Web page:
AUSTIN, Texas (AP) — With a payment and an apology, Lance Armstrong has settled a decade-long dispute with a promotions company that sought repayment of more than $10 million in bonuses it paid the former cyclist during a career that was later exposed to be fueled by performance-enhancing drugs.
Dallas-based SCA Promotions first pursued evidence of doping against Armstrong in 2005. Although the company paid Armstrong in 2006, the testimony in its lawsuit and arbitration case helped lay the foundation for later doping charges that ultimately got Armstrong banned from the sport and stripped of his record seven Tour de France victories.
SCA demanded repayment in 2013 after Armstrong publicly admitted using steroids and other doping methods. Although Armstrong's lawyers had insisted there was no legal ground for a "redo" on the previous voluntary settlement, an arbitration panel ordered Armstrong to pay a $10 million penalty for lying under oath in the original case.
"I am pleased to have this matter behind me and I look forward to moving on. I do wish to apologize to SCA and its (chief executive), Bob Hamman, for any misconduct on my part in connection with our dispute and the resulting arbitration," Armstrong said in a statement Sunday to The Associated Press.
Armstrong did not reveal how much he paid SCA. Company officials confirmed the settlement in a statement, but declined to reveal details or comment further.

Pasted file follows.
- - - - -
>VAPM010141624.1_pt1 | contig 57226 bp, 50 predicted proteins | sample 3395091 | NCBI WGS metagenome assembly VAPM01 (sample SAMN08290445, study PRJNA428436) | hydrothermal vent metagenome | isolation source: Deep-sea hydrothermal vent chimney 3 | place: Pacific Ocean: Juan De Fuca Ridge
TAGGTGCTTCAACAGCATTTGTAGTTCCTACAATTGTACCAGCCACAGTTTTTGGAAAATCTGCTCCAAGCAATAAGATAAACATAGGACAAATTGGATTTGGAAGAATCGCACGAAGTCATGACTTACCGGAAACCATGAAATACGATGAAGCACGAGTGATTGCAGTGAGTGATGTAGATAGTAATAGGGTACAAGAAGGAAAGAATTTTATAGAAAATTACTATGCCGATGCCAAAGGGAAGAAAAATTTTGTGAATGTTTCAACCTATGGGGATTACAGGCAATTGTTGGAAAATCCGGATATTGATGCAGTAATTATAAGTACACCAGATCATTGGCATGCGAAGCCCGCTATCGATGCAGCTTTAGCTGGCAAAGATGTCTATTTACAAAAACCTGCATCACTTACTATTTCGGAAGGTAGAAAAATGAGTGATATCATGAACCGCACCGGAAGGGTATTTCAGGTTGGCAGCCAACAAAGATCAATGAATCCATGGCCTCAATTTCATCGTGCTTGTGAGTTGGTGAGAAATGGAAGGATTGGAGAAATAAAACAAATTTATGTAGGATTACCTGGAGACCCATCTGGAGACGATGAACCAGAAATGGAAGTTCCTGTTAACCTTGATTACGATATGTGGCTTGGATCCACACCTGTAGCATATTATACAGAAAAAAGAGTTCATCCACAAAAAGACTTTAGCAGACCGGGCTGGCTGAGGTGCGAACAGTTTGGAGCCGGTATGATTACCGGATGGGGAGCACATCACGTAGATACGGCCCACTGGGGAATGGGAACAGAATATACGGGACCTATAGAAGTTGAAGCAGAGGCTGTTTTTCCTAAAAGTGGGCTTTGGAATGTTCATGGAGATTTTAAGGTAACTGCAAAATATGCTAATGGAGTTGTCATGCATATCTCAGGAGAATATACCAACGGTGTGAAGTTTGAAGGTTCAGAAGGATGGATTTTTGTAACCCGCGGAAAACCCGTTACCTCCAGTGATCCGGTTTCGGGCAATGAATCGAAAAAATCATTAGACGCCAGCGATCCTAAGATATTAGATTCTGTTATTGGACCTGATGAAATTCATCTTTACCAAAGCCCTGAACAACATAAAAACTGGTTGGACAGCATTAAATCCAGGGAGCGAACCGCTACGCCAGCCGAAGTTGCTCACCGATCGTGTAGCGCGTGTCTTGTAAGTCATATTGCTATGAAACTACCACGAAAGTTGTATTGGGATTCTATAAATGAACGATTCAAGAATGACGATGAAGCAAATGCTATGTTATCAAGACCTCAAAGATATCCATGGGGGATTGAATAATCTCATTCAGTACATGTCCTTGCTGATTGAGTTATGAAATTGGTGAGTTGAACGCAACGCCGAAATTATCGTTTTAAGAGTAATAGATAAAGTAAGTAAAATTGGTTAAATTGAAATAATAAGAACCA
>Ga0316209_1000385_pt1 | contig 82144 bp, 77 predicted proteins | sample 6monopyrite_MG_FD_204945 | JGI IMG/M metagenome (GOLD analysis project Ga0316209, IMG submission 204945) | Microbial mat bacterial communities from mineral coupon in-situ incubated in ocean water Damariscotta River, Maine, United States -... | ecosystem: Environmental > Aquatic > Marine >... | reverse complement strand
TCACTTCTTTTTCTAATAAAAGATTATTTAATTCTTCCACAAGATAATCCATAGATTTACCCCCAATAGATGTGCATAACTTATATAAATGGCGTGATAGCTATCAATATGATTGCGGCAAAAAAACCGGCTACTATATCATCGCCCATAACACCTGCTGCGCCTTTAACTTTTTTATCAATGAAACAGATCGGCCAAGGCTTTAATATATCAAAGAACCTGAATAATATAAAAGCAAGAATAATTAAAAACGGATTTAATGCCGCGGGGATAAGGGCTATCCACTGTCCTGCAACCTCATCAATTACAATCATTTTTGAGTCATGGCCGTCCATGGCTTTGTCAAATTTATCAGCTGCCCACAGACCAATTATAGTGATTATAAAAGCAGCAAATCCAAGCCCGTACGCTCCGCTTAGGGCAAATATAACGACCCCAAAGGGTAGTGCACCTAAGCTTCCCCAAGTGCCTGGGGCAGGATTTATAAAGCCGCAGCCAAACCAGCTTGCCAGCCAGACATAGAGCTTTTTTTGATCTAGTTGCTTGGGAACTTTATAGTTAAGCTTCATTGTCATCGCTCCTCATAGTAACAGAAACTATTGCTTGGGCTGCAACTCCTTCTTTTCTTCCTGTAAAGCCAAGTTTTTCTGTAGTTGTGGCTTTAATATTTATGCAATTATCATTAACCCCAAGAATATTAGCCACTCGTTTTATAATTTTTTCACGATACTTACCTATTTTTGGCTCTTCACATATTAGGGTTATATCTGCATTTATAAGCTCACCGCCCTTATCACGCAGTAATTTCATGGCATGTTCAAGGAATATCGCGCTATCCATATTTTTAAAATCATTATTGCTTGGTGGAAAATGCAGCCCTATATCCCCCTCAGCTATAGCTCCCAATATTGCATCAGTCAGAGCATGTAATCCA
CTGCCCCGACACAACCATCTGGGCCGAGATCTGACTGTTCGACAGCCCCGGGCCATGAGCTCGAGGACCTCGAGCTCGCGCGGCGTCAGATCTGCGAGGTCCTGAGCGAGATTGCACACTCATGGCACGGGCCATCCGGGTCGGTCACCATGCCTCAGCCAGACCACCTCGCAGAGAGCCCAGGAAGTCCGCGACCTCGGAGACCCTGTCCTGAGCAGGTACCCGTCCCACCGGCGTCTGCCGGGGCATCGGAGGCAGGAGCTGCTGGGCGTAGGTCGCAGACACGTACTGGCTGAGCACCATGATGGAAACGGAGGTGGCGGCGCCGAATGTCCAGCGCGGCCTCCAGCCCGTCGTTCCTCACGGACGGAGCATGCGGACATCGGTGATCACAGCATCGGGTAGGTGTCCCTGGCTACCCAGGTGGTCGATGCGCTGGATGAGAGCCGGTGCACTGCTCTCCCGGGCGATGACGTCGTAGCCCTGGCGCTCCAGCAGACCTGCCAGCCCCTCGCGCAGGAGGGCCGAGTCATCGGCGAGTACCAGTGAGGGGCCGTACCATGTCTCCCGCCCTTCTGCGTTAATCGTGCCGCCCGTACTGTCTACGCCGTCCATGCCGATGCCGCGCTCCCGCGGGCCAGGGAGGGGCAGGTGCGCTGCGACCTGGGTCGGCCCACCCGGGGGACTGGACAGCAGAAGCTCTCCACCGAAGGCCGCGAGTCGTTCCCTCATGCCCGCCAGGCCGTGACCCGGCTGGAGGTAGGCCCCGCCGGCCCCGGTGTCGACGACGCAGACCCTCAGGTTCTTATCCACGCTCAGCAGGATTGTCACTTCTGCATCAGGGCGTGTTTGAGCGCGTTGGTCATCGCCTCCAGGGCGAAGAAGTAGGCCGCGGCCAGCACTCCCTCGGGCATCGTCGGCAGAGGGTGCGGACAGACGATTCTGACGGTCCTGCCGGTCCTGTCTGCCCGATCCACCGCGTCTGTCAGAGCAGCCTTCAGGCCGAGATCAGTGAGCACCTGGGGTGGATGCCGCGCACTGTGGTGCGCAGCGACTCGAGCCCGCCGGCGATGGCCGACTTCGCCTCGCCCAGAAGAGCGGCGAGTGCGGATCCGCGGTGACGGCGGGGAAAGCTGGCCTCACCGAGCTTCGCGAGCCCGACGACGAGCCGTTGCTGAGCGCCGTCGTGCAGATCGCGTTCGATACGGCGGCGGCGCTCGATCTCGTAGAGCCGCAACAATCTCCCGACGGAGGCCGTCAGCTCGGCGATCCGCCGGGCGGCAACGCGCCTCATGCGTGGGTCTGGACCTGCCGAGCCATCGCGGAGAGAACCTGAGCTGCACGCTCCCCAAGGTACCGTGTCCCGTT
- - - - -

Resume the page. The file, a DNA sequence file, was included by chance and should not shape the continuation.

The SCA dispute was just one of several to hit Armstrong since his admission to doping. He previously settled a similar bonus payments dispute with Acceptance Insurance, which had sought $3 million.
Armstrong still faces a federal whistleblower lawsuit in which the federal government is seeking repayment of more than $30 million the U.S. Postal Service paid to sponsor his teams from 1998-2004. Penalties in that case could reach the $100 million range.
The federal case was initially filed by former Armstrong teammate Floyd Landis in 2010. The government joined the case in 2013.
Landis, who was stripped of his 2006 Tour de France victory because of doping, is scheduled to be deposed on Monday. The case is not set for trial until 2016.